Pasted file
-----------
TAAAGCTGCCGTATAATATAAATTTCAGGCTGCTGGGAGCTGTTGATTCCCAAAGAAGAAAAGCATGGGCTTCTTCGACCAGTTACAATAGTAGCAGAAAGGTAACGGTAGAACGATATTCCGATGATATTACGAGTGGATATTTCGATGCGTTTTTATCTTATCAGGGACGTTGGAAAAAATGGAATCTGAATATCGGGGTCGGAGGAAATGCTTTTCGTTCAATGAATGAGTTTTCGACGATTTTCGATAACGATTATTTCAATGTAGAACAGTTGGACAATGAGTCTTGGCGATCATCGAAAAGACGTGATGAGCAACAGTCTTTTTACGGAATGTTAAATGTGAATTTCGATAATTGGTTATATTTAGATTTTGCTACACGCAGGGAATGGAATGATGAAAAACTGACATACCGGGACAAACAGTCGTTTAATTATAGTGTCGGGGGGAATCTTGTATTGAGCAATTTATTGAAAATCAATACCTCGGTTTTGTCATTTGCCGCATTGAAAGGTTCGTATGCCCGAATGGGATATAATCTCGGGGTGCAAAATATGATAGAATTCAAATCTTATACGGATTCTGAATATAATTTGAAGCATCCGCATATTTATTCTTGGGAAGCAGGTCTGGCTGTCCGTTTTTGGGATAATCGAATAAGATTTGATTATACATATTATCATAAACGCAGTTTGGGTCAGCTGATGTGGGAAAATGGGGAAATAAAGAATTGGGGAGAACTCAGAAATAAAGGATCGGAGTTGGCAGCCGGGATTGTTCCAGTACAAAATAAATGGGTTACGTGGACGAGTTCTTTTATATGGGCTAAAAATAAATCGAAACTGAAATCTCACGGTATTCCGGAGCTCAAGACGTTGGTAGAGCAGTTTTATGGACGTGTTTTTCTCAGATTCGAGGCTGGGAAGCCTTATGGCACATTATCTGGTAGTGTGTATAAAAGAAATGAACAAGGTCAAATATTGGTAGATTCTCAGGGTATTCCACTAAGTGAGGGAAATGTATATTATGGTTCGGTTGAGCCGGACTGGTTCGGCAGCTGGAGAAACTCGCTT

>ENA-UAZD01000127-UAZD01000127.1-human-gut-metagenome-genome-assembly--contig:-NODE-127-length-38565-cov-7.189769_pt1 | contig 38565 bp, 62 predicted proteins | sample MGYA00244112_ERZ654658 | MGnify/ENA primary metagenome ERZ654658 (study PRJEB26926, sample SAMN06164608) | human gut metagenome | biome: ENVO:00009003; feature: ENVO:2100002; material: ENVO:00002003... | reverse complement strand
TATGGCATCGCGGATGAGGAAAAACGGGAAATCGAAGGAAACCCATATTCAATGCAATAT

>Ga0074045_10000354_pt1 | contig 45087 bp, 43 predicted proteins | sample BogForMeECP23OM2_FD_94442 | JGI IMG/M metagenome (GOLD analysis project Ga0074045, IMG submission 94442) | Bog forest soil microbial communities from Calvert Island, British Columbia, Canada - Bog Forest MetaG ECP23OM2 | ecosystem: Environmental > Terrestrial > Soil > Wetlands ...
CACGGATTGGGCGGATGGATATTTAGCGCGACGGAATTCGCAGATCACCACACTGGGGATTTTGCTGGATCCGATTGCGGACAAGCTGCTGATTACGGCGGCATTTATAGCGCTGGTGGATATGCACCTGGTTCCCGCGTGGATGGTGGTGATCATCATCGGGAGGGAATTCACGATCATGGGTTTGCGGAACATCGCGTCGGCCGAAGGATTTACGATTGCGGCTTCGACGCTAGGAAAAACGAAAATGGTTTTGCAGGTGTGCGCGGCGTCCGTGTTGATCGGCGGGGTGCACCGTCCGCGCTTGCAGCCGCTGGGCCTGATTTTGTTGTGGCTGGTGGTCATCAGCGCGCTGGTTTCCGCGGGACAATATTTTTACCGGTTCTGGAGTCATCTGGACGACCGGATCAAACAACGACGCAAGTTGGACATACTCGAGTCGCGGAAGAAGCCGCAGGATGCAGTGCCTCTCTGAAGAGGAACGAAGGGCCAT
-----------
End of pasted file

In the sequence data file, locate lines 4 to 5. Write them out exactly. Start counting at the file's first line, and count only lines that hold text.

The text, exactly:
>Ga0074045_10000354_pt1 | contig 45087 bp, 43 predicted proteins | sample BogForMeECP23OM2_FD_94442 | JGI IMG/M metagenome (GOLD analysis project Ga0074045, IMG submission 94442) | Bog forest soil microbial communities from Calvert Island, British Columbia, Canada - Bog Forest MetaG ECP23OM2 | ecosystem: Environmental > Terrestrial > Soil > Wetlands ...
CACGGATTGGGCGGATGGATATTTAGCGCGACGGAATTCGCAGATCACCACACTGGGGATTTTGCTGGATCCGATTGCGGACAAGCTGCTGATTACGGCGGCATTTATAGCGCTGGTGGATATGCACCTGGTTCCCGCGTGGATGGTGGTGATCATCATCGGGAGGGAATTCACGATCATGGGTTTGCGGAACATCGCGTCGGCCGAAGGATTTACGATTGCGGCTTCGACGCTAGGAAAAACGAAAATGGTTTTGCAGGTGTGCGCGGCGTCCGTGTTGATCGGCGGGGTGCACCGTCCGCGCTTGCAGCCGCTGGGCCTGATTTTGTTGTGGCTGGTGGTCATCAGCGCGCTGGTTTCCGCGGGACAATATTTTTACCGGTTCTGGAGTCATCTGGACGACCGGATCAAACAACGACGCAAGTTGGACATACTCGAGTCGCGGAAGAAGCCGCAGGATGCAGTGCCTCTCTGAAGAGGAACGAAGGGCCAT